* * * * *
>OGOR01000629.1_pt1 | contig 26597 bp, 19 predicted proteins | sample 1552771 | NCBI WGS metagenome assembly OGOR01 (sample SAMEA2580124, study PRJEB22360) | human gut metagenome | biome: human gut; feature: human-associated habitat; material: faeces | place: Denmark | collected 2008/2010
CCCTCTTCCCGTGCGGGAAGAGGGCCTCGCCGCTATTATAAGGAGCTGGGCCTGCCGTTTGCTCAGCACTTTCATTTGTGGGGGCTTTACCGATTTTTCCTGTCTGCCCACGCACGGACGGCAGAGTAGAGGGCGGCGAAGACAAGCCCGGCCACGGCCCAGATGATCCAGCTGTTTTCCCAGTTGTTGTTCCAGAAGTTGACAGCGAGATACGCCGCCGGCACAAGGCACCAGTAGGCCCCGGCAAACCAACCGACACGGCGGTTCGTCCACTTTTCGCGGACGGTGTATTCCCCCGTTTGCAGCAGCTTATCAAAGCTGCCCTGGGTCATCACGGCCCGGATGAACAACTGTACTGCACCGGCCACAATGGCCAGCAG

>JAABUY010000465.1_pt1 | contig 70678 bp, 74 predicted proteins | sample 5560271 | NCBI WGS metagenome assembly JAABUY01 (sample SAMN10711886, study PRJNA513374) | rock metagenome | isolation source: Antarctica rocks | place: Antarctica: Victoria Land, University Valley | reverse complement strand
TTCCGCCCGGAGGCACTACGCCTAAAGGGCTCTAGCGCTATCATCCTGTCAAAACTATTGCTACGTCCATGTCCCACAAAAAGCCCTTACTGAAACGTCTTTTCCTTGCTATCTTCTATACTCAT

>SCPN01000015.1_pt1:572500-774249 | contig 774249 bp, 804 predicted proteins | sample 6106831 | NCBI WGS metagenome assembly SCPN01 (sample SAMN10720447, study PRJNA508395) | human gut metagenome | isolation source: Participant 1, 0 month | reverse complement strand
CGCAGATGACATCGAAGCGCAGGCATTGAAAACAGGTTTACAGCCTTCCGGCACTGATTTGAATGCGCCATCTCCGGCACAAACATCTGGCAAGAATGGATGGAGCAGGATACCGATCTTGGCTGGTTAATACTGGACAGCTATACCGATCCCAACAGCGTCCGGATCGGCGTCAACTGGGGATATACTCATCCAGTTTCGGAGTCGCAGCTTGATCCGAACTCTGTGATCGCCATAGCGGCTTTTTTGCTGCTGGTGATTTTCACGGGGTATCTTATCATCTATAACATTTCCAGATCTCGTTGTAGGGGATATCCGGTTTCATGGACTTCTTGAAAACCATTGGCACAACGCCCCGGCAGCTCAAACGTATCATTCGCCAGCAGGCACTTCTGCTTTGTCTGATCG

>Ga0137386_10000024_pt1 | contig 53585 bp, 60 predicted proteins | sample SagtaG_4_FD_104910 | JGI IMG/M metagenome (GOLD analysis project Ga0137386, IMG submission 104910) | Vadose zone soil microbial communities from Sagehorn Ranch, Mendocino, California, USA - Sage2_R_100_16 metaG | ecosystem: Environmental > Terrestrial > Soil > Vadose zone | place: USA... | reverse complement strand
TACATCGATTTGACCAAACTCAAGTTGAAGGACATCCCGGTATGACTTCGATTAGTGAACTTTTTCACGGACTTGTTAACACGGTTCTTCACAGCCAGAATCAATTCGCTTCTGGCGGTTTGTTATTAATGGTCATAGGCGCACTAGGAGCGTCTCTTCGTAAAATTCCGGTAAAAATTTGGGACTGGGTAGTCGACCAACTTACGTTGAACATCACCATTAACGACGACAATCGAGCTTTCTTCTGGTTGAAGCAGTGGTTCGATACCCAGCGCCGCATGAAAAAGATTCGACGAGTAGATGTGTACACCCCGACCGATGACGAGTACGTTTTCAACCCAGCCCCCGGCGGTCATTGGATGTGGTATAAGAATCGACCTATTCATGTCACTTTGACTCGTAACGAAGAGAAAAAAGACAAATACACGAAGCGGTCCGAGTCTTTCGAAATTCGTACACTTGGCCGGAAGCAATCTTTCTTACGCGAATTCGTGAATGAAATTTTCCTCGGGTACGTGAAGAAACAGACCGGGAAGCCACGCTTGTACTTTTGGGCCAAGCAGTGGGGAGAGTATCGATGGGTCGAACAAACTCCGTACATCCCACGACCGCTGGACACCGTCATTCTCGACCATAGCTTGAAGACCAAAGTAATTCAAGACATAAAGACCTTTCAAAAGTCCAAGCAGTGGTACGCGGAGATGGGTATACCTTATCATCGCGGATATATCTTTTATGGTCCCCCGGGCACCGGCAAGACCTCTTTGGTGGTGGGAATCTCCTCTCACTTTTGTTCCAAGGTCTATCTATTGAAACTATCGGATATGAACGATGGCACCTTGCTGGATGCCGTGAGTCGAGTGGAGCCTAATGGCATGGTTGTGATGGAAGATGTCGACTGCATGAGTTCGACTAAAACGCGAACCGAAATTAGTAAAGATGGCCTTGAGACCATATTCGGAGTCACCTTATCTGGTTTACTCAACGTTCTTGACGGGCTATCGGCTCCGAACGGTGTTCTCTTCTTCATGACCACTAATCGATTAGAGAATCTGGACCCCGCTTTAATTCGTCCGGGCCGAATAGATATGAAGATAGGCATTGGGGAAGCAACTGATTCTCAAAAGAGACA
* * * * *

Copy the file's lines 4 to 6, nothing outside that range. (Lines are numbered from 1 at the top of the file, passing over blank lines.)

TTCCGCCCGGAGGCACTACGCCTAAAGGGCTCTAGCGCTATCATCCTGTCAAAACTATTGCTACGTCCATGTCCCACAAAAAGCCCTTACTGAAACGTCTTTTCCTTGCTATCTTCTATACTCAT

>SCPN01000015.1_pt1:572500-774249 | contig 774249 bp, 804 predicted proteins | sample 6106831 | NCBI WGS metagenome assembly SCPN01 (sample SAMN10720447, study PRJNA508395) | human gut metagenome | isolation source: Participant 1, 0 month | reverse complement strand
CGCAGATGACATCGAAGCGCAGGCATTGAAAACAGGTTTACAGCCTTCCGGCACTGATTTGAATGCGCCATCTCCGGCACAAACATCTGGCAAGAATGGATGGAGCAGGATACCGATCTTGGCTGGTTAATACTGGACAGCTATACCGATCCCAACAGCGTCCGGATCGGCGTCAACTGGGGATATACTCATCCAGTTTCGGAGTCGCAGCTTGATCCGAACTCTGTGATCGCCATAGCGGCTTTTTTGCTGCTGGTGATTTTCACGGGGTATCTTATCATCTATAACATTTCCAGATCTCGTTGTAGGGGATATCCGGTTTCATGGACTTCTTGAAAACCATTGGCACAACGCCCCGGCAGCTCAAACGTATCATTCGCCAGCAGGCACTTCTGCTTTGTCTGATCG